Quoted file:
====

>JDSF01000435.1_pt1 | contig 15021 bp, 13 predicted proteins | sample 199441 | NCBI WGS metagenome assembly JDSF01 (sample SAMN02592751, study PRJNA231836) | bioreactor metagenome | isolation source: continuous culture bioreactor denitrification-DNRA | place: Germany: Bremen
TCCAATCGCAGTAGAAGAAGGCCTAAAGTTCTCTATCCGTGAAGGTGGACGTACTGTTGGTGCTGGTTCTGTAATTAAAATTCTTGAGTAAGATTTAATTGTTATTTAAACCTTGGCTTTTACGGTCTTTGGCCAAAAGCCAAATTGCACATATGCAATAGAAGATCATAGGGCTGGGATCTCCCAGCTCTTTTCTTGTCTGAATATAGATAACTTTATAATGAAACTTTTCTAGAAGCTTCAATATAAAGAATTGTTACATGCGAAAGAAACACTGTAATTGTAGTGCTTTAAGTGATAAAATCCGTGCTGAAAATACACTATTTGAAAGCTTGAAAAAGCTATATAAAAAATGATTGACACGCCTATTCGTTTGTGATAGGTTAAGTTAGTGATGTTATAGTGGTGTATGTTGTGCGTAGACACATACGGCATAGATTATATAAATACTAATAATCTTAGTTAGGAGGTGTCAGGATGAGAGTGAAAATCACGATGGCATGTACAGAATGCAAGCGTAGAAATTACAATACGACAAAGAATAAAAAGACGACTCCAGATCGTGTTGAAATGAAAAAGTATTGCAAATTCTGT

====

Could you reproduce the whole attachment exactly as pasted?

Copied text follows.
>JDSF01000435.1_pt1 | contig 15021 bp, 13 predicted proteins | sample 199441 | NCBI WGS metagenome assembly JDSF01 (sample SAMN02592751, study PRJNA231836) | bioreactor metagenome | isolation source: continuous culture bioreactor denitrification-DNRA | place: Germany: Bremen
TCCAATCGCAGTAGAAGAAGGCCTAAAGTTCTCTATCCGTGAAGGTGGACGTACTGTTGGTGCTGGTTCTGTAATTAAAATTCTTGAGTAAGATTTAATTGTTATTTAAACCTTGGCTTTTACGGTCTTTGGCCAAAAGCCAAATTGCACATATGCAATAGAAGATCATAGGGCTGGGATCTCCCAGCTCTTTTCTTGTCTGAATATAGATAACTTTATAATGAAACTTTTCTAGAAGCTTCAATATAAAGAATTGTTACATGCGAAAGAAACACTGTAATTGTAGTGCTTTAAGTGATAAAATCCGTGCTGAAAATACACTATTTGAAAGCTTGAAAAAGCTATATAAAAAATGATTGACACGCCTATTCGTTTGTGATAGGTTAAGTTAGTGATGTTATAGTGGTGTATGTTGTGCGTAGACACATACGGCATAGATTATATAAATACTAATAATCTTAGTTAGGAGGTGTCAGGATGAGAGTGAAAATCACGATGGCATGTACAGAATGCAAGCGTAGAAATTACAATACGACAAAGAATAAAAAGACGACTCCAGATCGTGTTGAAATGAAAAAGTATTGCAAATTCTGT